Advantages of taking it slow in cattle production

Cattle producer Russell Lethbridge a big believer in slower handling

Beef
Cattle in the Werrington Cattle Company operation undergo training and careful handling to help them better deal with the stresses of the business.

Cattle in the Werrington Cattle Company operation undergo training and careful handling to help them better deal with the stresses of the business.

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Well-known northern beef producer Russell Lethbridge believes that slow can be better when it comes to cattle production.

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Well-known northern beef producer Russell Lethbridge believes that slow can be better when it comes to cattle production.

Mr Lethbridge's family business, Werrington Cattle Company, comprises about 161,874 hectares (400,000 acres), with 13,000 to 14,000 head of cattle run across four properties in North and Central Queensland.

Mr Lethbridge runs pure Brahman cattle, selling into a range of feedlots. The operation's target market is providing steers over 450 kg to the 100 days on feed sector, with most of their heifers going into the 70-day domestic trade market across Darling Downs feedlots.

He said it's unfortunate that success in the industry is often measured by how fast things get done.

"We've all heard it, we drafted 1500 cows... and got it done in half the time," he said.

But Mr Lethbridge recalls a quote from a John Wayne movie- "The quickest way to move cattle, my boys, is slowly."

"That's stuck with me and it's very much relevant to everything we do," he said.

"We invest time and money into our people and then going on they will invest time into teaching and training our animals to handle the pressures of everyday stock handling and the environment changes that they go through.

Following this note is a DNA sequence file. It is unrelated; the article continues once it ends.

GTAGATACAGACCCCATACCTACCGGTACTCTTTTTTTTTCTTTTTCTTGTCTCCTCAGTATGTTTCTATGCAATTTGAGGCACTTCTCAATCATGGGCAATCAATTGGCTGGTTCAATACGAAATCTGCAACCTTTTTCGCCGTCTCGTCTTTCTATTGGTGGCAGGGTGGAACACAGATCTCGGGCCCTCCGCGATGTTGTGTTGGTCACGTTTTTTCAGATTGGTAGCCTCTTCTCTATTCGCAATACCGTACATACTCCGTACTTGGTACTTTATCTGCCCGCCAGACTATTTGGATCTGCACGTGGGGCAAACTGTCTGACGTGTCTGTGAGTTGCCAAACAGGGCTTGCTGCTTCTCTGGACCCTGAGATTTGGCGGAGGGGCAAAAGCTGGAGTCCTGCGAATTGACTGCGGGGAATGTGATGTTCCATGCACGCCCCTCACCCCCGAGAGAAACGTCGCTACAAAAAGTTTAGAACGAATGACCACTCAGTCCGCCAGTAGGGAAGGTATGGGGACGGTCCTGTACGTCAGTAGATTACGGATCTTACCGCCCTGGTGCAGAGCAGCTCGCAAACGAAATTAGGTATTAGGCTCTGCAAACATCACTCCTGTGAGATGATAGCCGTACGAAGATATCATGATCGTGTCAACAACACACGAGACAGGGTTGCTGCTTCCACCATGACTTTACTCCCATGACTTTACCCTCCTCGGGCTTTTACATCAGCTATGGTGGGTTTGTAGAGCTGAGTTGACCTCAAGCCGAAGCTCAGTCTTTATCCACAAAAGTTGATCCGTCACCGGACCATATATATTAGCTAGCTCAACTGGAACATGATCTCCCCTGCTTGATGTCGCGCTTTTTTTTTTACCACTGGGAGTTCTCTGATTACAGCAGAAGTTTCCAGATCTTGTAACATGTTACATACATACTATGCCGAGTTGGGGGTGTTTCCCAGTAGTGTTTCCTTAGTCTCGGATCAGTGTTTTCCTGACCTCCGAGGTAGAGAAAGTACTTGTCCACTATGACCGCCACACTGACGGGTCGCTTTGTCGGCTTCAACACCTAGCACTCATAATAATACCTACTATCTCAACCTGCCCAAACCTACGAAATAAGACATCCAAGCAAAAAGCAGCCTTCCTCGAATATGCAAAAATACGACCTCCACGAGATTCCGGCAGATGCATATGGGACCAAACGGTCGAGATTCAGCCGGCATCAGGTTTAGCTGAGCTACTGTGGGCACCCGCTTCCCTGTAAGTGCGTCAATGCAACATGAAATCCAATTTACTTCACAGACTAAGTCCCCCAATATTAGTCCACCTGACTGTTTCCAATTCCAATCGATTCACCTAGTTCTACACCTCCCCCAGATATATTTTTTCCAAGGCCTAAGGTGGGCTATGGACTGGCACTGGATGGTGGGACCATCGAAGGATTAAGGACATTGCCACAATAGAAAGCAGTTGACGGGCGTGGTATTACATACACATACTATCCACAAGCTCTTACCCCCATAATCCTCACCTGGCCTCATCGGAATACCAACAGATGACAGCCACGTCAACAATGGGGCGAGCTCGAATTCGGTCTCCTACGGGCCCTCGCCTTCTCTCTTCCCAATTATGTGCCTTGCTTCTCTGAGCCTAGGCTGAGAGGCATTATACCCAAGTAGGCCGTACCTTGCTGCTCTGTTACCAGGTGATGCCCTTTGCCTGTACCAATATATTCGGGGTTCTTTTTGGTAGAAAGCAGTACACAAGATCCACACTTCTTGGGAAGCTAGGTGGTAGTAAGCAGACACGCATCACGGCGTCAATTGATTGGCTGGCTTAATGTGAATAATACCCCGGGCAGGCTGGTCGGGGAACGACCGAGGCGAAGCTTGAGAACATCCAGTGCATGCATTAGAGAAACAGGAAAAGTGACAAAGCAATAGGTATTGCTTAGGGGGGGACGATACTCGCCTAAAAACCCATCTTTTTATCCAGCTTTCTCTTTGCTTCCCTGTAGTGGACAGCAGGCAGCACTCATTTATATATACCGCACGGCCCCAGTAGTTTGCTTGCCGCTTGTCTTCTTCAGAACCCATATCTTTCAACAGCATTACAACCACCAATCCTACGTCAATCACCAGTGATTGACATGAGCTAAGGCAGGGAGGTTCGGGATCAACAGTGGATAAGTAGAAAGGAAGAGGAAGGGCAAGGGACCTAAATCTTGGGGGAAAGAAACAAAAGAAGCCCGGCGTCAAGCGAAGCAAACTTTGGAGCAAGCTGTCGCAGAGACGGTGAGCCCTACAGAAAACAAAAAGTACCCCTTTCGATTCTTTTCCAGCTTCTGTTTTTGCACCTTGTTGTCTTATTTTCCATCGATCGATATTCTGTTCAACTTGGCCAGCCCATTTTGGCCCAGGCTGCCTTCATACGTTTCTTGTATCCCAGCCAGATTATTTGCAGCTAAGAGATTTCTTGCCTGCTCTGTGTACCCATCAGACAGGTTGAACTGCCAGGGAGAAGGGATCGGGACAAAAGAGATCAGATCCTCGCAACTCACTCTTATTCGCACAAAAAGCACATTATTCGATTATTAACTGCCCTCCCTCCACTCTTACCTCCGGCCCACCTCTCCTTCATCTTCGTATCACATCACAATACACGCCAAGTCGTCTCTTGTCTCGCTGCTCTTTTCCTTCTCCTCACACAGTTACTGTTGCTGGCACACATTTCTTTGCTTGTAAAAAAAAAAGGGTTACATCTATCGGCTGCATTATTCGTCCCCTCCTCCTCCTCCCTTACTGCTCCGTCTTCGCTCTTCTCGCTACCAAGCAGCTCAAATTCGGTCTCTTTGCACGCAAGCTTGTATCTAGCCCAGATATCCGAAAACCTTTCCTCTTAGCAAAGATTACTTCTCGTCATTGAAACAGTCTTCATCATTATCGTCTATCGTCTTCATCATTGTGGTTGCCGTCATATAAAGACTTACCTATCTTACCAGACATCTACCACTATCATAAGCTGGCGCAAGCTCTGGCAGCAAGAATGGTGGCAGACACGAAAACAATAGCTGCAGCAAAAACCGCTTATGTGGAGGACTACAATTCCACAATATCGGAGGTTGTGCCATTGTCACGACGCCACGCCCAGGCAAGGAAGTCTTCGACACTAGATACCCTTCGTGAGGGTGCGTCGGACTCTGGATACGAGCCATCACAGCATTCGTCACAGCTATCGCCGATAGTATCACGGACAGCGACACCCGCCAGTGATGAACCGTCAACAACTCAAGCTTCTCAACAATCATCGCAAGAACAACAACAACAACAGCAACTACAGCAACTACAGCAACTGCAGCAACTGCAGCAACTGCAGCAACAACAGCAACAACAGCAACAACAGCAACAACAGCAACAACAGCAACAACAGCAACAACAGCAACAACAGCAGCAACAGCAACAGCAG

"It's certainly not a cost because it pays us back many, many times over."

The same effort in training animals is put into trade cattle as well as the breeders.

"There are a lot of outfits out there in the north who are doing a great job in terms of training and handling," Mr Lethbridge said.

"We all need to do more in this space given the current social expectations and just because it the right thing to do. "

"I don't know of any other areas where you can achieve more gains in production than in getting the psychology of your animals right."

The company's holdings include 24, 281 hectare (60,000 acre) Werrington, 250km west of Townsville; their backgrounding block 30,351ha 75,000 acre) Rainmore near Alpha and recent purchase 101171ha (250,000 acre) Amber Station, Mount Surprise. Cattle are also being agisted on Howlong, Forsayth.

The purchase of Amber Station will allow the Lethbridges to run an extra 3000 breeders, bringing their total breeder herd up to between 8000 and 9000 head.

The operation has used genetics from the CBV Brahman stud, Belah Valley, Marlborough for the past 20 years.

Cattle have access to a phosphorus supplement year round, with a 30pc urea dry lick introduced in dry times. Mr Lethbridge said supplementing plays a dual purpose, also providing cattle with vital human contact.

Russell Lethbridge in Dalby for the lotfeeding industry's SmartBeef conference.

Russell Lethbridge in Dalby for the lotfeeding industry's SmartBeef conference.

Fertility's key role in building herd

When it comes to looking at bulls' estimated breeding values, there's one trait that's up there with temperament for Werrington Cattle Company- fertility.

Russell Lethbridge said the company is very strict on fertility, with the result an 88 to 92pc pregnancy rate in their heifers.

It also boasts a 73pc weaning rate.

Two-year-old heifers are put through a 12-week joining period starting from November.

The ones that don't have a calf by December the following year are culled.

Mr Lethbridge said that with such a strict culling program, it wouldn't be fair on their females if they didn't select bull for fertility.

Another key part of the equation is feeding heifers M8U as a supplement for three or months of the year to avoid reproductive issues that can occur if females are adequately nourished in their first 12 months.

"We have a responsibility to our heifers to do our best to help them with fertility," Mr Lethbridge said.

The bull percentage rate rests at 2.5pc.

"There's no point wasting bull capacity," he said.

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